in which the company is developing. A levy, by focusing companies'
minds on how best to make use of training that they have got to
pay for, would be a tremendous opportunity for getting British
industry to develop some of that sort of advantage that American
companies have got at the moment.
Q109 Mr Love: Can I shift us on to
manufacturing. Again, Martin Wolf seemed to be suggesting that
mass manufacturing, looking specifically at the motor car industry,
may well have reached its zenith in future investment by the major
automotive companies which shift, he suggested, mainly to Eastern
Europe. Perhaps I will start with Amicus because I know you have
major interests in the car industry. What is your view about what
the future holds for the motor industry and for mass manufacturing,
and how we can ensure that Britain remains in that particular
Mr Dubbins: We just produced a
document which we lobbied MPs with as well about the graveyard
of the UK motor industry and the closures that have been going
on in recent years, such as Jaguar and Peugeot now more recently,
General Motors is in problems in Ellesmere Port. The total output,
as I understand it, of numbers employed has remained fairly constant
there, but what we have certainly seen with Peugeot, for example,
is relocation towards the East. There seems to be more and more
incentive to do that on the basis though of increasing profit
levels. The plant at Ryton, for example, as I understand it, makes
millions of profit per year. The incentive to relocate to Eastern
Europe is going to push that profit margin even further. If that
is the case, it is not really boding particularly well for the
future if the incentive will be to relocate to maximise profits.
The other side of that, the aerospace industry, for example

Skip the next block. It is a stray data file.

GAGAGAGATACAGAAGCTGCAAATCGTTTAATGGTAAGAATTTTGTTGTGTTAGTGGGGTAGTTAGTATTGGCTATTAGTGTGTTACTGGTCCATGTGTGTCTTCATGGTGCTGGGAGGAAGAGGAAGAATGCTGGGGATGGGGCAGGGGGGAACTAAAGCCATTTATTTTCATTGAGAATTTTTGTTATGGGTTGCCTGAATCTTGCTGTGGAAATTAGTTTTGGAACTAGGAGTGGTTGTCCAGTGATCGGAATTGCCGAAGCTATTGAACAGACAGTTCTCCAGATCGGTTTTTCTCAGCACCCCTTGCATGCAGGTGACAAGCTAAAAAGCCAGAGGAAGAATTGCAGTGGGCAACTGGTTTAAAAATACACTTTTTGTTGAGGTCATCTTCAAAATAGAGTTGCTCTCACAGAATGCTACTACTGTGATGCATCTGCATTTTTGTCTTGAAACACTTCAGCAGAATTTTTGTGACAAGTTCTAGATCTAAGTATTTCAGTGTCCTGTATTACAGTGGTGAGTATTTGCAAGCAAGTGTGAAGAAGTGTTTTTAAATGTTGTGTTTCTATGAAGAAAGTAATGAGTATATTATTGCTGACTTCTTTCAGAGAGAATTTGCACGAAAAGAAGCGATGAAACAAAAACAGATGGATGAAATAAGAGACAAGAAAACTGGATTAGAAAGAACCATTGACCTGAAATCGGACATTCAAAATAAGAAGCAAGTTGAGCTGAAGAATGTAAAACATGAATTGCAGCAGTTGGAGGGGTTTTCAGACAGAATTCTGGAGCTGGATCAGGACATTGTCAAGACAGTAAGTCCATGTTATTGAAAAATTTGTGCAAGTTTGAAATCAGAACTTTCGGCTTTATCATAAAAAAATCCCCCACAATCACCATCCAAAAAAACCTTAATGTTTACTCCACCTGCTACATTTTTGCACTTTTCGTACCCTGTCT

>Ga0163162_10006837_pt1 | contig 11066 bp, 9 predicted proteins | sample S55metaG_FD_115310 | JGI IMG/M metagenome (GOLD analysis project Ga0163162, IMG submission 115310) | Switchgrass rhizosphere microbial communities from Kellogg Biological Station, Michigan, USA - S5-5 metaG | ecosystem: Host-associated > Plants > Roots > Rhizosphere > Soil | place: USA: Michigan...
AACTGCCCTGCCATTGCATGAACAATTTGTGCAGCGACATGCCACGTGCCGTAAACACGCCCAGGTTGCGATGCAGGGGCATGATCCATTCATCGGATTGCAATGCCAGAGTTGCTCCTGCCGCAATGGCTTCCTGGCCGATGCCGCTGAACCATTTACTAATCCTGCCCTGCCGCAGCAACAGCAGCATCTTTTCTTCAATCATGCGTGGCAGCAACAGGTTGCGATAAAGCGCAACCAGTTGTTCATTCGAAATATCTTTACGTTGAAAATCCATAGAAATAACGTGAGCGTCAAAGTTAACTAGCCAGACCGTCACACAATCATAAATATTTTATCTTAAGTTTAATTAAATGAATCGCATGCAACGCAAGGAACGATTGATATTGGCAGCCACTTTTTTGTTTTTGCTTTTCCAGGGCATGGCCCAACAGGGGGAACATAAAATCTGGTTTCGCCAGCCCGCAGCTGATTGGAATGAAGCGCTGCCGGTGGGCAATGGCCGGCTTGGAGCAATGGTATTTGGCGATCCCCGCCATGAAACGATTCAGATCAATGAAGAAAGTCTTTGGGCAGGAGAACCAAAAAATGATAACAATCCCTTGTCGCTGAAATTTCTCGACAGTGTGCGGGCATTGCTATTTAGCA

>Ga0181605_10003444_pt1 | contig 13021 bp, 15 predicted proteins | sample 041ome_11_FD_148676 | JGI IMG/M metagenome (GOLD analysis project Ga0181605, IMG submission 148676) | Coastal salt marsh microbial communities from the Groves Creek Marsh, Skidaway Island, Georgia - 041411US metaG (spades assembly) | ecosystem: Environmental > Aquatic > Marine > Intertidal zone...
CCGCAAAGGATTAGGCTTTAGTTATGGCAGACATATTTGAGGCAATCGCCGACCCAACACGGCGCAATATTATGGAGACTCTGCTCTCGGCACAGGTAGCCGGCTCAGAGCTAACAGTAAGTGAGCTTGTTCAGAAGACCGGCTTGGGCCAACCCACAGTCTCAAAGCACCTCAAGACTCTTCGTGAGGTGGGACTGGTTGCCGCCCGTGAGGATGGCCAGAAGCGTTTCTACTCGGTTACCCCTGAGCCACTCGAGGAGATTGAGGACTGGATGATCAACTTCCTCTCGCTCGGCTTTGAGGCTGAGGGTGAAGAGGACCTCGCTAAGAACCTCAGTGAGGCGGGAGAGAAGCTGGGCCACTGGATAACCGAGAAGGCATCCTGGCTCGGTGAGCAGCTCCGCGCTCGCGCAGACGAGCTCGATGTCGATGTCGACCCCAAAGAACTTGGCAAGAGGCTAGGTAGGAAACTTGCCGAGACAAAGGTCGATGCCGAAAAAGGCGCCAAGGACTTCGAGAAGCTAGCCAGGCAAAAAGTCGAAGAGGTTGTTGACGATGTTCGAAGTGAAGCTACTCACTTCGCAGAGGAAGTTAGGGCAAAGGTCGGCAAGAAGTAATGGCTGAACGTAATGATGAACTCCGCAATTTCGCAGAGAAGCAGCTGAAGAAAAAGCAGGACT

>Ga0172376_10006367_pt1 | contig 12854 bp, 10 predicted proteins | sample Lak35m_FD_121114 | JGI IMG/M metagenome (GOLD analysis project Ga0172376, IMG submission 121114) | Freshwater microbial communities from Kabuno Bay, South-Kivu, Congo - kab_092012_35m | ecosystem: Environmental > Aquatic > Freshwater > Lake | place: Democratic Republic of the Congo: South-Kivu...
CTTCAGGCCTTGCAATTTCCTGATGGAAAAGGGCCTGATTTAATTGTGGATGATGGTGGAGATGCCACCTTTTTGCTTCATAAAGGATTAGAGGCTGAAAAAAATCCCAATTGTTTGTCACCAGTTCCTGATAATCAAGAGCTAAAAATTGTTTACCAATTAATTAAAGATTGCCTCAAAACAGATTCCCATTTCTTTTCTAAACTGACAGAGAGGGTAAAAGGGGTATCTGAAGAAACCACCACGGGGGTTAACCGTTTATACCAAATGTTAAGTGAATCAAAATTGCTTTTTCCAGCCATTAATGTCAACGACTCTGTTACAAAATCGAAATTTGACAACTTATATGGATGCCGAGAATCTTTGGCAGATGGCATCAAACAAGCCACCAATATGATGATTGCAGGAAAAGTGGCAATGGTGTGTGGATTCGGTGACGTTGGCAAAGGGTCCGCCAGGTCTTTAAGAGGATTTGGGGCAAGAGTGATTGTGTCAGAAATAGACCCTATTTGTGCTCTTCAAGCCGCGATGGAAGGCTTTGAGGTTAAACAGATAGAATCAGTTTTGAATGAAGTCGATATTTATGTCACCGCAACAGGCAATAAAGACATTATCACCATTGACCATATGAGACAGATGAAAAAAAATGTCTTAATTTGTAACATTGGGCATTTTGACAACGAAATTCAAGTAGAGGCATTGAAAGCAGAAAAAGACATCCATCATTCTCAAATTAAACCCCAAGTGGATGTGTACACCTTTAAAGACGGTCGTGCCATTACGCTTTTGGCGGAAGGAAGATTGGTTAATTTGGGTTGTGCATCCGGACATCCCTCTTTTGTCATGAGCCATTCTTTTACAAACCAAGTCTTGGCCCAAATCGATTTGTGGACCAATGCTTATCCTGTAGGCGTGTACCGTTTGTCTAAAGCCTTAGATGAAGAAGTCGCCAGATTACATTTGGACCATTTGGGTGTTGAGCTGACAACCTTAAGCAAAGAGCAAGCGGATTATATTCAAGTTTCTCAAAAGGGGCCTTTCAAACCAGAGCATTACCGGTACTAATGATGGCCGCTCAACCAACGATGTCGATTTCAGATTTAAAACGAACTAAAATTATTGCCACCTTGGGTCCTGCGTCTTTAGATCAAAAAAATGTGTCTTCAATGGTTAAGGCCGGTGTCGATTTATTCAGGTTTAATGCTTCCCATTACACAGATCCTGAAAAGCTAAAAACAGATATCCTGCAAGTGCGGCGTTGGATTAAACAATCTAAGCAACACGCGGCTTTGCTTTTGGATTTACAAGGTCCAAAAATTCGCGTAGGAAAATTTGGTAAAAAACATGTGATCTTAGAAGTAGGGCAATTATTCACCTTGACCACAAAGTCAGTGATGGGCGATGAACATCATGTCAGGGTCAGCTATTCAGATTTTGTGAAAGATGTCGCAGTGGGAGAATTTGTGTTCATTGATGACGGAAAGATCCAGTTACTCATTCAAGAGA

Q110 Mr Love: Before you go on to
that, let me ask, what do you say to the argument that a lot of
people use that the production of a car in Eastern Europe will
be mainly to satisfy the new emerging market that will develop
in Eastern Europe for car purchase and that, overall, Britain
will not lose out because we are expanding the marketplace for
those cars even though we are moving production to Eastern Europe?
Mr Dubbins: I am not really sure
that is the case. Certainly, we had a conference a couple of months
ago with the European Metal Workers Federation, and the indication
we are getting from a lot of the companies is that there
will be further rationalisation of their production centres, some
of them are talking about having perhaps one or two major production
centres on each continent. Okay, there might be an extent to which
they can satisfy a growing demand in those countries, but certainly
I think if the production is concentrating, as was indicated earlier,
it is likely to be shifting towards those low-wage countries where
the returns on that are going to be much more. The question the
companies and the broader society have got to keep asking is:
"If you shift production away, to then feed that back into
developed markets, who is going to have the money to keep buying
those products if we are moving towards service-sector jobs which
are considerably lower paid?"
Q111 Mr Love: How do we stall that
process without cancelling the benefits of globalisation, Richard?
Mr Exell: The answer has got to
be in making sure that Britain is in a position to move up the
value chain. At the moment we have got a tendency to concentrate
on low-value added, low-skills input, cutting down on the costs
of inputs including labour as a competitive model, that is the
labour element of success. We need to upgrade to a high-road approach,
high investment, high wages, high skills plus compensating the
individuals who lose out as we change the mix of production that
we have got in this country. That is a very short version of a
Q112 Mr Newmark: I just have a brief
question for Simon because it seems that the argument you are
giving is the main motive for a company shifting from, let us
say, the UK to Eastern Europe is a profit motive. I am trying
to understand what is wrong, from your perspective, with a profit
motive other than your particular angle where you clearly see
job losses here. From the manufacturer's standpoint, if the quality
of the goods being produced is just as good here, but they can
produce it in an economy which has a lower wage structure, I am
curious as to why the company is at fault for making that rational,
Mr Dubbins: I think it pretty
much depends on whether you think the companies have got some